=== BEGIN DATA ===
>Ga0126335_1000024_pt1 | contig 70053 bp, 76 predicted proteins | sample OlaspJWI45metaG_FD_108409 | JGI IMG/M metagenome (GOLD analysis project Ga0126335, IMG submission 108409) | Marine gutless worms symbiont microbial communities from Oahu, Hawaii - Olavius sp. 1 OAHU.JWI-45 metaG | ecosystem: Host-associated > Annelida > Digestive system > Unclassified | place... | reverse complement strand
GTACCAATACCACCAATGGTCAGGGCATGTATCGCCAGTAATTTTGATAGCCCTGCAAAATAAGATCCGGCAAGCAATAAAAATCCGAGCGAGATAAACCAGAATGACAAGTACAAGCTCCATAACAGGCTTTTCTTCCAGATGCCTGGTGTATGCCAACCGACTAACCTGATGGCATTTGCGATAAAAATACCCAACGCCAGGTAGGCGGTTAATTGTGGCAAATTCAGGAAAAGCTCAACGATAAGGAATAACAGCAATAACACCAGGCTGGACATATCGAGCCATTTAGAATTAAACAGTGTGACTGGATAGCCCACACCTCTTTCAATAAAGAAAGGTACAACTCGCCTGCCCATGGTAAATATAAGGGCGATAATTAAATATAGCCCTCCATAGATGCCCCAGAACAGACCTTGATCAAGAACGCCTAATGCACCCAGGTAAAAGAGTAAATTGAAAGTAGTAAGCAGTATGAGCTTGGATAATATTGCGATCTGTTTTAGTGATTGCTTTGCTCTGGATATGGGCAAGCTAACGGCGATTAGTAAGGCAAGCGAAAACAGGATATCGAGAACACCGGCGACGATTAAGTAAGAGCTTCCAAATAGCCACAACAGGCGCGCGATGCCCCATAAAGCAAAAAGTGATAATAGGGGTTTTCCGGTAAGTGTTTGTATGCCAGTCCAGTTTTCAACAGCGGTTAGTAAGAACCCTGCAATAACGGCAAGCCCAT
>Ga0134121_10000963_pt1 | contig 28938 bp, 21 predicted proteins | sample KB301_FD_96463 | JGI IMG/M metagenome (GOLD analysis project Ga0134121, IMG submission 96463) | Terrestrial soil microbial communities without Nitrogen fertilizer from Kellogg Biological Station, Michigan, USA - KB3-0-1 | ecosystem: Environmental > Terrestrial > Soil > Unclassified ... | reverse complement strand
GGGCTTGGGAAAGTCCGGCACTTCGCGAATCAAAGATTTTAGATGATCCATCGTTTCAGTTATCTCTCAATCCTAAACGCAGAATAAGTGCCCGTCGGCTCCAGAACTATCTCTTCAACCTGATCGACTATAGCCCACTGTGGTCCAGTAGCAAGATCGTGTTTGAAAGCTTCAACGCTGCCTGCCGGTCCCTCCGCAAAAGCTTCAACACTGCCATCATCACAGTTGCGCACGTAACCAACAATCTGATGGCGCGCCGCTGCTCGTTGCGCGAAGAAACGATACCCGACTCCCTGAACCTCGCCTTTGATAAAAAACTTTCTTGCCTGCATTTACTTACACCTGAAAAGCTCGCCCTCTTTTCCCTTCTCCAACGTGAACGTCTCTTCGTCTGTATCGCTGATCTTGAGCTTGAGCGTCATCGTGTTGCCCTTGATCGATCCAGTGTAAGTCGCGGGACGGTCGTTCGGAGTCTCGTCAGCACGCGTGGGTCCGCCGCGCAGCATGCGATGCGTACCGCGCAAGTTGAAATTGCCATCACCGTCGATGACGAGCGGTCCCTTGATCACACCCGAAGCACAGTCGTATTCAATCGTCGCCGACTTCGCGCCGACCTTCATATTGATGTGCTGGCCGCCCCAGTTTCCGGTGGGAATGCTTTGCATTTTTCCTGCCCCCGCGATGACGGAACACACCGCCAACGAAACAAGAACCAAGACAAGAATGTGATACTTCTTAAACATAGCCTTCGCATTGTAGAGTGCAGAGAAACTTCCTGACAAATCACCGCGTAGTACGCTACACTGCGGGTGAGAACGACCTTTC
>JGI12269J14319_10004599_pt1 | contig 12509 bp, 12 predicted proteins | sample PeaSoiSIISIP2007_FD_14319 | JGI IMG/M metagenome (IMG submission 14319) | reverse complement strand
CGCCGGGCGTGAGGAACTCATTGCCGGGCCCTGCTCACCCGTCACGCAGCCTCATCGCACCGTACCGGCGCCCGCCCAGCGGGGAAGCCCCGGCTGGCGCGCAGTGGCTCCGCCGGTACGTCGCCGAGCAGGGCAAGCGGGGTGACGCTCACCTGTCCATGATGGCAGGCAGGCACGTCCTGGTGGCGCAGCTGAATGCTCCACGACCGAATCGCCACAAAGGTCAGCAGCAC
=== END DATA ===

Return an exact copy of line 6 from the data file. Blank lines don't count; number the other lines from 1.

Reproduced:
CGCCGGGCGTGAGGAACTCATTGCCGGGCCCTGCTCACCCGTCACGCAGCCTCATCGCACCGTACCGGCGCCCGCCCAGCGGGGAAGCCCCGGCTGGCGCGCAGTGGCTCCGCCGGTACGTCGCCGAGCAGGGCAAGCGGGGTGACGCTCACCTGTCCATGATGGCAGGCAGGCACGTCCTGGTGGCGCAGCTGAATGCTCCACGACCGAATCGCCACAAAGGTCAGCAGCAC